Gregory of Nyssa was the brother of St. Basil the Great, St. Peter of Sebáste, and St. Macrina, and the son of St. Basil the Elder and St. Emmélia, and the grandson of an earlier Christian sainted martyr, yet when he grew up, Gregory of Nyssa wanted to be a professor of rhetoric. He would later be persuaded by St. Gregory of Nazianzus to leave such “paltry and ignoble glory” and enter into his true calling within the Church. We are thankful and blessed that he did.
He is known as the “Father of the Fathers,” “a pillar of the Church,” and one of the three “Cappadocian Fathers” along with his brother Basil and Gregory of Nazianzus. (In seminary, we referred to them as the Capp Daddies.) They are responsible for much of our understanding the Holy Trinity and other early theological matters.
Gregory was truly one of the great theologians of the church, but he was also one with a deep and often mystical faith. He is said to have been “enchanted with Christ and dazzled by the implications of his Passion,” and it was only through such a relationship with Christ that he was able to so fully articulate the nature of God. Even so, he was also able to speak in such a manner that the laity could also encounter God through his words. For example, there is his parable of the dancing ape.
On a stage in ancient Alexandria, an ape dressed up as a woman and danced to the amusement of the audience. In fact, the ape did such a remarkable job that the audience truly believed that it was a woman. However, one day, someone through some almonds onto the stage and the ape tore off it’s costume and scrambled around for the food, thus revealing it’s true nature.
Some say that this is too crude of a story to have been worthy of St. Gregory of Nyssa, but it is one he wrote to describe hypocrites within the Christian faith. All appears well until some occasion for sin is presented, then the hypocrite discards their Christian mask, revealing their true nature as they scramble about, fulfilling their sinful desires.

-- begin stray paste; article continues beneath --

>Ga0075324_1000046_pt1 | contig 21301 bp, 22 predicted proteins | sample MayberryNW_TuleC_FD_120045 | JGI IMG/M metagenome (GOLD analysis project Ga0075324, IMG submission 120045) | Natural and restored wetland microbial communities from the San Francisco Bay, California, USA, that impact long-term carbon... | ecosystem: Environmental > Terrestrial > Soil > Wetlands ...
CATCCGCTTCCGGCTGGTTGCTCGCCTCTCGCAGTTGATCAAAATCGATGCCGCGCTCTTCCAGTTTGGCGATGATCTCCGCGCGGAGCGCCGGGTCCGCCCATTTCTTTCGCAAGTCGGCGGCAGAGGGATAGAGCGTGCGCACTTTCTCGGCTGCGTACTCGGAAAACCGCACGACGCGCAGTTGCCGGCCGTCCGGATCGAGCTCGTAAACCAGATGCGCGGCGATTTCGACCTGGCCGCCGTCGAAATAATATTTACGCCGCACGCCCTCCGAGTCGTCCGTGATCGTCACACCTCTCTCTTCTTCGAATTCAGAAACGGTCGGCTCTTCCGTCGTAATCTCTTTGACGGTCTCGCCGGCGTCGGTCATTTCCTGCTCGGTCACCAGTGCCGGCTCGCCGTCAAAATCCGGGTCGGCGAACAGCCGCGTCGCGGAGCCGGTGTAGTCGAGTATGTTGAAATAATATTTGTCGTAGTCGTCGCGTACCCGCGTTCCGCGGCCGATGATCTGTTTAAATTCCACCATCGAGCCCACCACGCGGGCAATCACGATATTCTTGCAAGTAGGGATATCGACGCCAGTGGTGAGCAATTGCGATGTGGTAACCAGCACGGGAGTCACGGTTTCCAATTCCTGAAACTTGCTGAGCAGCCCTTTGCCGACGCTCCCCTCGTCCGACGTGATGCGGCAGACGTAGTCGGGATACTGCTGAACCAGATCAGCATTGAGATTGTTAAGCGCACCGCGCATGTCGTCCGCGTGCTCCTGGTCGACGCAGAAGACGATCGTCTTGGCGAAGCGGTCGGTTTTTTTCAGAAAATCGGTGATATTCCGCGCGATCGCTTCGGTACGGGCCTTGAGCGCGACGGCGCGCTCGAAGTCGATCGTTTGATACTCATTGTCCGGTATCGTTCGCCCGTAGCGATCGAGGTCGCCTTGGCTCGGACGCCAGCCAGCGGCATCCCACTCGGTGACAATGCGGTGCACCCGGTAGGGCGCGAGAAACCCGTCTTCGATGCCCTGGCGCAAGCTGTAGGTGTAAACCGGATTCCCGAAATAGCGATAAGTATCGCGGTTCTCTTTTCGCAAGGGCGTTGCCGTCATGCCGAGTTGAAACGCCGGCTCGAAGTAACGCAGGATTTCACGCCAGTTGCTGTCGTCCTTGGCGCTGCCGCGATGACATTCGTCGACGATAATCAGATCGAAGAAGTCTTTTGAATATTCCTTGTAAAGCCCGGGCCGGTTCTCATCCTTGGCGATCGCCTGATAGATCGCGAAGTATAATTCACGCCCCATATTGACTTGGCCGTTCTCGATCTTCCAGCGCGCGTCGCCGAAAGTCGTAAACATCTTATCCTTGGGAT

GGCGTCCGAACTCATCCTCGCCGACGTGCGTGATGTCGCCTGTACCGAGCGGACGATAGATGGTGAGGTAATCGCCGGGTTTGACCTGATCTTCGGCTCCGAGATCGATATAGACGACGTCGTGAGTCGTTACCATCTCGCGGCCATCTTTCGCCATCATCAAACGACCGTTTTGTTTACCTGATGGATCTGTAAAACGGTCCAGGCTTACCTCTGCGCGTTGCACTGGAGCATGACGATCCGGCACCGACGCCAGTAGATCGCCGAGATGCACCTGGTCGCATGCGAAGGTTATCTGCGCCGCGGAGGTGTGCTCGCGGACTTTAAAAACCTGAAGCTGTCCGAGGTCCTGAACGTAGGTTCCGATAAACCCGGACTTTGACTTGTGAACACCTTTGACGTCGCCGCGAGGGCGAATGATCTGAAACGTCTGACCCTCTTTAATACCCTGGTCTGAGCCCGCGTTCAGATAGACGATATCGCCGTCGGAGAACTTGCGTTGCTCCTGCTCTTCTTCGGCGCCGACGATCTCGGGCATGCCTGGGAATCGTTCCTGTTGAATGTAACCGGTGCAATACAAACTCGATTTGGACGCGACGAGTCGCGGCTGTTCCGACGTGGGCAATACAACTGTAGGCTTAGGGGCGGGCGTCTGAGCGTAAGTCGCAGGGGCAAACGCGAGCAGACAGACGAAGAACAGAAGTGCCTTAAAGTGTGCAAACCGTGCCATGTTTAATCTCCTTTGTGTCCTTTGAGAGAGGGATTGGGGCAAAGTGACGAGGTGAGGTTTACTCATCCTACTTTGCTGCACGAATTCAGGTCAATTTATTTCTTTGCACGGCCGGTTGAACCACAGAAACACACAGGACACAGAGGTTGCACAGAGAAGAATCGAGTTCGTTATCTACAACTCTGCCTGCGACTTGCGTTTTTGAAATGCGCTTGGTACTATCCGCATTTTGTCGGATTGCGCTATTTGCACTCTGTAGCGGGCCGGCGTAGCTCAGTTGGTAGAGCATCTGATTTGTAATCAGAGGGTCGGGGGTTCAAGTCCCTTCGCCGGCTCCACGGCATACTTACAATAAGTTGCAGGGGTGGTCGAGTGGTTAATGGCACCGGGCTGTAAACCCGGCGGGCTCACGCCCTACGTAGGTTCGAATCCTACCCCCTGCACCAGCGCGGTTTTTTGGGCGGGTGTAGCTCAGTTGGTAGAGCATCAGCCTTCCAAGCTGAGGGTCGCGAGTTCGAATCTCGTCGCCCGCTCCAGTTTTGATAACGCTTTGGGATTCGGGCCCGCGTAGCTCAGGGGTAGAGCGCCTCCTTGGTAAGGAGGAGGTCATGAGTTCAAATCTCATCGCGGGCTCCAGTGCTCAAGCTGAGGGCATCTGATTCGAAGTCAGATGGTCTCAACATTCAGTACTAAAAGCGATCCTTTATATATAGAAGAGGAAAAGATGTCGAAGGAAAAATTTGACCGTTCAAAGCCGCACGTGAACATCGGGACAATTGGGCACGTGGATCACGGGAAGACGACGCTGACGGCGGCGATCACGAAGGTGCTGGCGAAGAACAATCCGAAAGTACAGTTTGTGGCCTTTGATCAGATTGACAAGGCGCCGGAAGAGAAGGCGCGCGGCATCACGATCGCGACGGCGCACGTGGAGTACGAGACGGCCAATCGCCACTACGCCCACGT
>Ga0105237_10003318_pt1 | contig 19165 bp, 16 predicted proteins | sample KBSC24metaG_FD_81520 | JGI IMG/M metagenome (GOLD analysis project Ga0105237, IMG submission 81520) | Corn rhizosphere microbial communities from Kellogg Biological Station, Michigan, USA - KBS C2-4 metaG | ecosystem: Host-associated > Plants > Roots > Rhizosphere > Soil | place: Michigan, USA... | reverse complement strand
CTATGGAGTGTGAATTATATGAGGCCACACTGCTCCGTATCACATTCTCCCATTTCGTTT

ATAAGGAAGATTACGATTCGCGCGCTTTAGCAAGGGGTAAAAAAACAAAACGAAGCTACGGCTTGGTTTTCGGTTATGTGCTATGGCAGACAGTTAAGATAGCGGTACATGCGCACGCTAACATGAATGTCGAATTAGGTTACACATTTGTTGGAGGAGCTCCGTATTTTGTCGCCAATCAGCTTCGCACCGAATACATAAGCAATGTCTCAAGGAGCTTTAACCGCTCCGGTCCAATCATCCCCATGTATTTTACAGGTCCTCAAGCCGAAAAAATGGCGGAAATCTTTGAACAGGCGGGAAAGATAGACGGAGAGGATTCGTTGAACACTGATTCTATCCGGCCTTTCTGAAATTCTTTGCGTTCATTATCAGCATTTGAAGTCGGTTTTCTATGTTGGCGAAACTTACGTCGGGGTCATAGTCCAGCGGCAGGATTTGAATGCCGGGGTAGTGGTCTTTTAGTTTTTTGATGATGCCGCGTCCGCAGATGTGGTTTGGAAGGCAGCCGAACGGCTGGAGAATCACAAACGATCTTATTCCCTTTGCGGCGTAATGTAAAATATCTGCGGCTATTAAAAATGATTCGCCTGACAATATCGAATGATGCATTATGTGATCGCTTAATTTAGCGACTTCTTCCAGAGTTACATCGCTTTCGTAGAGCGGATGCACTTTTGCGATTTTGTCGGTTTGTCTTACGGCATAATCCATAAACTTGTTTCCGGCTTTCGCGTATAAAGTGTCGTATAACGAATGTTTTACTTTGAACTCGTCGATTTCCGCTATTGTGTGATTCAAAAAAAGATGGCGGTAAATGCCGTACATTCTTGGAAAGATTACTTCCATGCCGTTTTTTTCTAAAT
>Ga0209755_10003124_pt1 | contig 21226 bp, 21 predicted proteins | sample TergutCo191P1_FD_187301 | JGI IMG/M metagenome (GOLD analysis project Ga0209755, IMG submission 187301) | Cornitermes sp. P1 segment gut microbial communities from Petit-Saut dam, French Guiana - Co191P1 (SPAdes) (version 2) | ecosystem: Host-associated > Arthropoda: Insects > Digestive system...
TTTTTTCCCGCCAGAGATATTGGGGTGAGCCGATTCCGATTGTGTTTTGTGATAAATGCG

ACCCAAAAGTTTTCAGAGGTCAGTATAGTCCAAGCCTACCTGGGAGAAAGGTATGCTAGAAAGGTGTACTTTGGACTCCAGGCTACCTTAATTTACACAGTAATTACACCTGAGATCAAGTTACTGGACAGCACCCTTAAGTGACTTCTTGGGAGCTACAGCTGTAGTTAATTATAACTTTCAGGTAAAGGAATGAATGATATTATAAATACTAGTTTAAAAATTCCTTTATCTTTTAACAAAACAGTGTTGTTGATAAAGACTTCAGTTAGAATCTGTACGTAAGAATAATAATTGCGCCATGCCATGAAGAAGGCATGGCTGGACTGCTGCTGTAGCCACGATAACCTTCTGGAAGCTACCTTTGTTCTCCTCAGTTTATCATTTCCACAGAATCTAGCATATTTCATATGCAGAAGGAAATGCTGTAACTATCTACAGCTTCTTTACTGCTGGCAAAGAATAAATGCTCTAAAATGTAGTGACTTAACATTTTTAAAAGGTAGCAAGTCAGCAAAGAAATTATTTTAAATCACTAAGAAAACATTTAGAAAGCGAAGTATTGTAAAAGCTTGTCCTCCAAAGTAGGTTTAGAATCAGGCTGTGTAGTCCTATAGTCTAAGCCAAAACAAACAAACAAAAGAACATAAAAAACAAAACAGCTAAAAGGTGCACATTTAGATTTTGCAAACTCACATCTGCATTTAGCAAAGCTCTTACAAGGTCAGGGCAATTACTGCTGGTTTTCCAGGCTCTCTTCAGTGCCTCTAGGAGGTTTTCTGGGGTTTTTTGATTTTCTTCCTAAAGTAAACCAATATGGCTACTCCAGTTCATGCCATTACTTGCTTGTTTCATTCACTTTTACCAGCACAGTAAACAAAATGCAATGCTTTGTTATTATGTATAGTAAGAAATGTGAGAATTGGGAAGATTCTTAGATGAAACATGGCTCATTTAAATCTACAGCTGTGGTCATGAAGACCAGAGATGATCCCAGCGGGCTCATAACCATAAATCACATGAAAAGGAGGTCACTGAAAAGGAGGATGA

Gregory calls us to a much deeper and more sincere faith than this. A faith that has us pursuing friendship with God. In his work, Life of Moses, he wrote that the Christian is not one who avoids sin because, like a slave, they fear punishment; nor is a Christian to avoid sin like a mercenary whose only desire is a reward. Instead, the Christian avoids sin “fearing the only thing to be dreaded: to lose the friendship of God, and in having only one desire, i.e., God’s friendship, in which alone man’s spiritual life consists. And this is to be obtained by fixing the mind only on divine and heavenly things.” We are to be so enchanted with Christ and dazzled by the implications of his Passion that we have no desire to lose God’s friendship by chasing after almonds and those other sinful desires.
Gregory of Nyssa’s contribution to the Christian faith is far too great to even begin to summarize in just a few words, but if we can learn to be “enchanted with Christ” as he was, then we will have learned enough.